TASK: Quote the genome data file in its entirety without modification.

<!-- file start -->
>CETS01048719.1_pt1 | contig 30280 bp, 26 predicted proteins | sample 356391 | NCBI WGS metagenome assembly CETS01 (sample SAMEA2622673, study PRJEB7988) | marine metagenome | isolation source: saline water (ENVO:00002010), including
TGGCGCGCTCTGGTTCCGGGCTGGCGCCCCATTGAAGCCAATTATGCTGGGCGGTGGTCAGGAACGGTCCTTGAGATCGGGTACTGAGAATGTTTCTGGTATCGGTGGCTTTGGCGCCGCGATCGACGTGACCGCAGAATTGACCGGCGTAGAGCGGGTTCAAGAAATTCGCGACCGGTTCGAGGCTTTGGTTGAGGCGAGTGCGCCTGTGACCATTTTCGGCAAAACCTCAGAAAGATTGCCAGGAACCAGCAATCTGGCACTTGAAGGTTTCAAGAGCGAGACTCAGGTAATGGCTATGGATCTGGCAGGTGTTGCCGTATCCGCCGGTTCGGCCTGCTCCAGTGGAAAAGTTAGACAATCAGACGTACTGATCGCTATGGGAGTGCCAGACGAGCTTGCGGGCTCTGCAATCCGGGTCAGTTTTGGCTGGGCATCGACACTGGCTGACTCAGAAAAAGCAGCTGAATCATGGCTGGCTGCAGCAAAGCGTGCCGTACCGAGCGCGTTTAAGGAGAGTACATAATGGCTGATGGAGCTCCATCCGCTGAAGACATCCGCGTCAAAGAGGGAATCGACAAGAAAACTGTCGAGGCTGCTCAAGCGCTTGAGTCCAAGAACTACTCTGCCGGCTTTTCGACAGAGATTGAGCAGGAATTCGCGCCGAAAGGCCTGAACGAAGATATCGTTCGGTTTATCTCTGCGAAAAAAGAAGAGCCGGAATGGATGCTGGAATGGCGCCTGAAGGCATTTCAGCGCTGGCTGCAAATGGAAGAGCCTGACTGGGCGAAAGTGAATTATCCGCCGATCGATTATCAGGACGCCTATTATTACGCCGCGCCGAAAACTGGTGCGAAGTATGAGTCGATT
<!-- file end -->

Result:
>CETS01048719.1_pt1 | contig 30280 bp, 26 predicted proteins | sample 356391 | NCBI WGS metagenome assembly CETS01 (sample SAMEA2622673, study PRJEB7988) | marine metagenome | isolation source: saline water (ENVO:00002010), including
TGGCGCGCTCTGGTTCCGGGCTGGCGCCCCATTGAAGCCAATTATGCTGGGCGGTGGTCAGGAACGGTCCTTGAGATCGGGTACTGAGAATGTTTCTGGTATCGGTGGCTTTGGCGCCGCGATCGACGTGACCGCAGAATTGACCGGCGTAGAGCGGGTTCAAGAAATTCGCGACCGGTTCGAGGCTTTGGTTGAGGCGAGTGCGCCTGTGACCATTTTCGGCAAAACCTCAGAAAGATTGCCAGGAACCAGCAATCTGGCACTTGAAGGTTTCAAGAGCGAGACTCAGGTAATGGCTATGGATCTGGCAGGTGTTGCCGTATCCGCCGGTTCGGCCTGCTCCAGTGGAAAAGTTAGACAATCAGACGTACTGATCGCTATGGGAGTGCCAGACGAGCTTGCGGGCTCTGCAATCCGGGTCAGTTTTGGCTGGGCATCGACACTGGCTGACTCAGAAAAAGCAGCTGAATCATGGCTGGCTGCAGCAAAGCGTGCCGTACCGAGCGCGTTTAAGGAGAGTACATAATGGCTGATGGAGCTCCATCCGCTGAAGACATCCGCGTCAAAGAGGGAATCGACAAGAAAACTGTCGAGGCTGCTCAAGCGCTTGAGTCCAAGAACTACTCTGCCGGCTTTTCGACAGAGATTGAGCAGGAATTCGCGCCGAAAGGCCTGAACGAAGATATCGTTCGGTTTATCTCTGCGAAAAAAGAAGAGCCGGAATGGATGCTGGAATGGCGCCTGAAGGCATTTCAGCGCTGGCTGCAAATGGAAGAGCCTGACTGGGCGAAAGTGAATTATCCGCCGATCGATTATCAGGACGCCTATTATTACGCCGCGCCGAAAACTGGTGCGAAGTATGAGTCGATT